Rich Larkin was one of a half-dozen or so Warrensburg citizens who aired criticisms Aug. 8 at a town meeting about a proposed local property maintenance law town officials are considering. A follow-up workshop on the law is set for 4 p.m. Sept. 5.
Photo by Thom Randall.
continued Richelene Morey objected to how extensively the law was written. Board members responded that it was written with such provisions to prevent a variety of situations that degrade local quality of life and depress property values.
She warned that although the present board might not intend to strictly enforce the law, a subsequent board might be over-aggressive in its enforcement.
“You might not be here in several years — You need to tweak this law,” she said. Morey objected to how extensively the proposed law mandated snow cleanup.
Geraghty later responded that this provision, which was partially duplicated in existing town law, would likely be scrapped.
Larry Perna of River St. said property owners shouldn’t be forced to paint their houses.
Geraghty responded that the proposed law didn’t require painting house siding. The proposed law, however, requires a “weatherproof coating,” like paint or varnish, of virtually anything affixed to a house. Geraghty and Deputy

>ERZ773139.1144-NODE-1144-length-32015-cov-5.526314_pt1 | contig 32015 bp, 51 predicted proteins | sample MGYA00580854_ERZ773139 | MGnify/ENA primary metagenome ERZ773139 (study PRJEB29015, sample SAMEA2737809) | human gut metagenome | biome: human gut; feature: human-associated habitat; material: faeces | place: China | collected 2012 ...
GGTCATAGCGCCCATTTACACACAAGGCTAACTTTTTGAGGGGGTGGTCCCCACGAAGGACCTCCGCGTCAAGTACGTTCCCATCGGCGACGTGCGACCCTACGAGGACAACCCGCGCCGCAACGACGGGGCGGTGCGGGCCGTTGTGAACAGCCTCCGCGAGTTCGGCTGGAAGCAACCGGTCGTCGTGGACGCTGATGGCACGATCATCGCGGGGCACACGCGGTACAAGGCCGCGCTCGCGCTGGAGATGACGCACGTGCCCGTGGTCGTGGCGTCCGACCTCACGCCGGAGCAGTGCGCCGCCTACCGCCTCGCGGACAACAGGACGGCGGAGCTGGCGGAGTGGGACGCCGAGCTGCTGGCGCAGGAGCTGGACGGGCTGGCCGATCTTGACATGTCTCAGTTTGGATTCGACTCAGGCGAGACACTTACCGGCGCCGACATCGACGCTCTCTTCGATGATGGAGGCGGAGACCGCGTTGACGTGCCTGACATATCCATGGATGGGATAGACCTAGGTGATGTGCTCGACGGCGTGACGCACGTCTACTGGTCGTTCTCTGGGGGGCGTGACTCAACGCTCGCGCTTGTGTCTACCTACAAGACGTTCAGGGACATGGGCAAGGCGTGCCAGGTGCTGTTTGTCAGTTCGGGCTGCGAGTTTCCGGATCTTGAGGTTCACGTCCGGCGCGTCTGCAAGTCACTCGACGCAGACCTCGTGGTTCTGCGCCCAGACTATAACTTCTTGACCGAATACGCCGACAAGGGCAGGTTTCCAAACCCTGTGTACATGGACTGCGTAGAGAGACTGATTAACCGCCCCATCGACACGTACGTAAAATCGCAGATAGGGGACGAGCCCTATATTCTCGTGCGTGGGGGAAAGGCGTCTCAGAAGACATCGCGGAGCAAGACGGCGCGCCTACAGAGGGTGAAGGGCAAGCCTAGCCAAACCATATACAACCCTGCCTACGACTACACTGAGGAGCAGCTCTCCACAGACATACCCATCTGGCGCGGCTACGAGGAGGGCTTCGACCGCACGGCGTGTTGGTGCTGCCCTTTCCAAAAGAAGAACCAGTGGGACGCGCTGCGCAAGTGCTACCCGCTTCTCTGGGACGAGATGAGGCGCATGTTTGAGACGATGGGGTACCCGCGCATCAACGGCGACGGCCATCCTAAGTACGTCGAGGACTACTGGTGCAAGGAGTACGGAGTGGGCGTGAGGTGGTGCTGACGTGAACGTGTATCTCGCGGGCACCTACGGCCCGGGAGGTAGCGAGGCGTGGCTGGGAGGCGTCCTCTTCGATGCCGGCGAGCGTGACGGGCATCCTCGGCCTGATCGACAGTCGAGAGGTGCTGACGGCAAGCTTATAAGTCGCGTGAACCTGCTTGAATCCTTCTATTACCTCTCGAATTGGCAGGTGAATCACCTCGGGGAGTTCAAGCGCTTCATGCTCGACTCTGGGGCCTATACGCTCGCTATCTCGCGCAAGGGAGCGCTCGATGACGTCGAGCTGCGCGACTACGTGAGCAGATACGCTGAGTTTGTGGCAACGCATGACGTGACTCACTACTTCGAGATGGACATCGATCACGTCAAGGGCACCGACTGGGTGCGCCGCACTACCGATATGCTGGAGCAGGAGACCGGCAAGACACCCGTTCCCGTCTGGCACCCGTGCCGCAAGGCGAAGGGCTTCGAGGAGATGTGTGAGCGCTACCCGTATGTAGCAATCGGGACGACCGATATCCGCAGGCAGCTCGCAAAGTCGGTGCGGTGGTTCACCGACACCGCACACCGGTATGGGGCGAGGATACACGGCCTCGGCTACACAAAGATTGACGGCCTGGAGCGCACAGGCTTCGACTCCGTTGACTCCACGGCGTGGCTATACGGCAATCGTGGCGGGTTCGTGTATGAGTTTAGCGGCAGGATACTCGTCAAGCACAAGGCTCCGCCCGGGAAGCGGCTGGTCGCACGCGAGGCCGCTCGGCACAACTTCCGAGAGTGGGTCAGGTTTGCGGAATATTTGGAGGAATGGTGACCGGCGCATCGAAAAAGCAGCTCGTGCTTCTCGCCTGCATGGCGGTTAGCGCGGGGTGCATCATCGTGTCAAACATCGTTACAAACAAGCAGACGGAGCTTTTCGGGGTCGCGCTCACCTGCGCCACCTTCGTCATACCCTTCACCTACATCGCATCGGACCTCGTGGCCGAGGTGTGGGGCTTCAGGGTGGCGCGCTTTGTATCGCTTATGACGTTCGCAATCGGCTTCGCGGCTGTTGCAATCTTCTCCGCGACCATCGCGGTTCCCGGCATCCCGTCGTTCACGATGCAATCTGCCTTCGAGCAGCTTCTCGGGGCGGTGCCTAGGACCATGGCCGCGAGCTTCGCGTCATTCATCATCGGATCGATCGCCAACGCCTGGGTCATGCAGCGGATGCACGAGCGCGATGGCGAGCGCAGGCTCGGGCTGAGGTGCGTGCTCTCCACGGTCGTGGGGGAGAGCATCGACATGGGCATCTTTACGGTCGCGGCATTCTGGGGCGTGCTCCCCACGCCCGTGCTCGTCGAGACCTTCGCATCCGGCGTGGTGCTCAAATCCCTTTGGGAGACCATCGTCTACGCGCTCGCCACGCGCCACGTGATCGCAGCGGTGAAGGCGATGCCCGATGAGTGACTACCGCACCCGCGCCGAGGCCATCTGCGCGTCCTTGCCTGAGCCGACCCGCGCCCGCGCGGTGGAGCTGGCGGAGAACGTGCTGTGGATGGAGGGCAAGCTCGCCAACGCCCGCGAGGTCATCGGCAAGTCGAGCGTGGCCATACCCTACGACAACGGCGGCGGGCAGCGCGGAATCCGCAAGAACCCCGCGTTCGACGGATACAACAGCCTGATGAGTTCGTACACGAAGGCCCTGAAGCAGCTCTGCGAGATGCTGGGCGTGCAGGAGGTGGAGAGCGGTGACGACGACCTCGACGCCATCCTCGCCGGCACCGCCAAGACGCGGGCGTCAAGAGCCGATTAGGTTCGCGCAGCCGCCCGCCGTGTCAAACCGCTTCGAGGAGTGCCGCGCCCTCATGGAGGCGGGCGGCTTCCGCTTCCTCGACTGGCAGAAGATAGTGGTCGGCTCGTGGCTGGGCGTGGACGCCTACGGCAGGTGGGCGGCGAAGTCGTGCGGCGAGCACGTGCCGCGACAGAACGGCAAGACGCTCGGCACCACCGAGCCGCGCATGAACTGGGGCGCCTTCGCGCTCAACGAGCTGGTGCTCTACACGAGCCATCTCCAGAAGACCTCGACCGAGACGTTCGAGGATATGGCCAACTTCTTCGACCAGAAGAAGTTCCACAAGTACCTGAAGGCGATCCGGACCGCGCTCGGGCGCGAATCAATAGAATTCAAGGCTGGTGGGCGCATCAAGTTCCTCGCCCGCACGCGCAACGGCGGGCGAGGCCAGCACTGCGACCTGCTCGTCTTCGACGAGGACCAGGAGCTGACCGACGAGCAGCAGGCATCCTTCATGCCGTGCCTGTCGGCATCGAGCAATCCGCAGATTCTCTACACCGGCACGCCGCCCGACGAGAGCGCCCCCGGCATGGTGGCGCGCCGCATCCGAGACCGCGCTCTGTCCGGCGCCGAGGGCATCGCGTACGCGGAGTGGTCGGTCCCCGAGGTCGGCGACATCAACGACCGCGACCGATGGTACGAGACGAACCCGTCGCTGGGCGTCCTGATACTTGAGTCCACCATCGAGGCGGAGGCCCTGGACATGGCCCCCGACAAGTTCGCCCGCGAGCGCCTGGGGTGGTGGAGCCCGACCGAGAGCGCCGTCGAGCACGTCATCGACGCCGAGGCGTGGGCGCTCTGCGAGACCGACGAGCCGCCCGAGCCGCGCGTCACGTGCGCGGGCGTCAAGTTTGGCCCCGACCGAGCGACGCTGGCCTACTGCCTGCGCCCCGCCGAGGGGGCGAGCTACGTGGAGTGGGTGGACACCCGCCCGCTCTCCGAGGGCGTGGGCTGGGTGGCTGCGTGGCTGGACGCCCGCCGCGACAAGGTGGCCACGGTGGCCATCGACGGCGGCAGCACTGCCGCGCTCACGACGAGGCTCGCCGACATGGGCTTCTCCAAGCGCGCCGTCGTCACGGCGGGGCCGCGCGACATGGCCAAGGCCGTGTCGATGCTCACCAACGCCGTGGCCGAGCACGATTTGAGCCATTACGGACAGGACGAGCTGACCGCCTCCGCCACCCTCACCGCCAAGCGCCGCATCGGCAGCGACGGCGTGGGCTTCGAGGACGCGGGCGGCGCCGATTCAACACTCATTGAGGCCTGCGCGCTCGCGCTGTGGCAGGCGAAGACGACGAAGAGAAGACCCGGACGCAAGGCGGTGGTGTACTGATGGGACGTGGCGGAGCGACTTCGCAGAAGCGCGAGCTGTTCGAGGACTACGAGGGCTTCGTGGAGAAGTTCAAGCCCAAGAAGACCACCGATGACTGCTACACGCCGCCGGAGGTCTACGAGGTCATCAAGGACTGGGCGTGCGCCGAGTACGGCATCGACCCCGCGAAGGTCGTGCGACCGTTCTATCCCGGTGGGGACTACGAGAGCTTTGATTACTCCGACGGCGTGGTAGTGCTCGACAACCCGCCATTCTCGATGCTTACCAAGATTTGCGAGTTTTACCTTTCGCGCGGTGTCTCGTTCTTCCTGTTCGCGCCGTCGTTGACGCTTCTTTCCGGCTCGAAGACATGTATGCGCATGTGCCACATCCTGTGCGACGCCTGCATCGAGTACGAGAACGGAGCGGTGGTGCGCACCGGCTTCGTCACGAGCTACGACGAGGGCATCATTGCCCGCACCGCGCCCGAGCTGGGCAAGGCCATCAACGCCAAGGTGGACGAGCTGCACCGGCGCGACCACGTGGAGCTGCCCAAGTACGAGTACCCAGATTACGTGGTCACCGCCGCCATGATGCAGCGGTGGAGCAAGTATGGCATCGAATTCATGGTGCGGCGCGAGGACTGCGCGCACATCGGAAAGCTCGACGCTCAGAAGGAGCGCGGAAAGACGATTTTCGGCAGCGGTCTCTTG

Supervisor John Alexander said this provision would be subject to further discussion.
“We’re not going to be the paint police,” Alexander said. Some residents criticized the provision that lawns must be mowed, and grass must not exceed 10 inches in height.
Board member Linda Marcella responded that long grass hosted rodents and ticks, posing a threat to public health.
Perna noted that the grass on some town-owned properties was now over a foot tall. “Who’s going to tell the town to clean up their properties?” he asked.
Geraghty responded later he appreciated the input, and that town officials would take care of such issues.
Resident Tina Sackman said the board should be careful not to be too extensive in their prohibitions, as a mixture of lifestyles is what made Warrensburg interesting.
“I came from a ‘Stepford Wives’ suburban neighborhood,” she said. “I love how people here have their own sense of style.”